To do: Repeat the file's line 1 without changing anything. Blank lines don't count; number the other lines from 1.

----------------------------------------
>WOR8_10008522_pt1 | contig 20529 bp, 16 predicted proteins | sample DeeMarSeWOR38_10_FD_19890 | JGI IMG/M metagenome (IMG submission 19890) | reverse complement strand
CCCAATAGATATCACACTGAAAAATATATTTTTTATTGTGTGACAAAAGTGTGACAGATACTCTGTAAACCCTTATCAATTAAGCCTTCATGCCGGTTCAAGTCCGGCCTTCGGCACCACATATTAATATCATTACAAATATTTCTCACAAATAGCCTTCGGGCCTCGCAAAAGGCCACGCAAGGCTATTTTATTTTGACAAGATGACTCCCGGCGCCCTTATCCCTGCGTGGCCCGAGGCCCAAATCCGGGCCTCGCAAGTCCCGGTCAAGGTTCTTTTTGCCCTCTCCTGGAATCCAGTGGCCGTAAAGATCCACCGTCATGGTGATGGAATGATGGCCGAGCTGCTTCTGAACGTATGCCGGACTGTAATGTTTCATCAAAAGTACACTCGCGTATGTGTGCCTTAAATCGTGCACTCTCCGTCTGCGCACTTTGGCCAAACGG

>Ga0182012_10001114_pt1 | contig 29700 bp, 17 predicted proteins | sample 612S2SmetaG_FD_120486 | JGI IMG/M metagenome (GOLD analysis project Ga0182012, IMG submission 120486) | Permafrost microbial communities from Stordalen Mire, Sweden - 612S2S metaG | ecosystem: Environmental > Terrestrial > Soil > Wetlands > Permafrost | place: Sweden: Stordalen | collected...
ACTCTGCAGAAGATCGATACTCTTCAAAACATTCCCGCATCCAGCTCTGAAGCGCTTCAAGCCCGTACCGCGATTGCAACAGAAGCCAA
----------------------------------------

>WOR8_10008522_pt1 | contig 20529 bp, 16 predicted proteins | sample DeeMarSeWOR38_10_FD_19890 | JGI IMG/M metagenome (IMG submission 19890) | reverse complement strand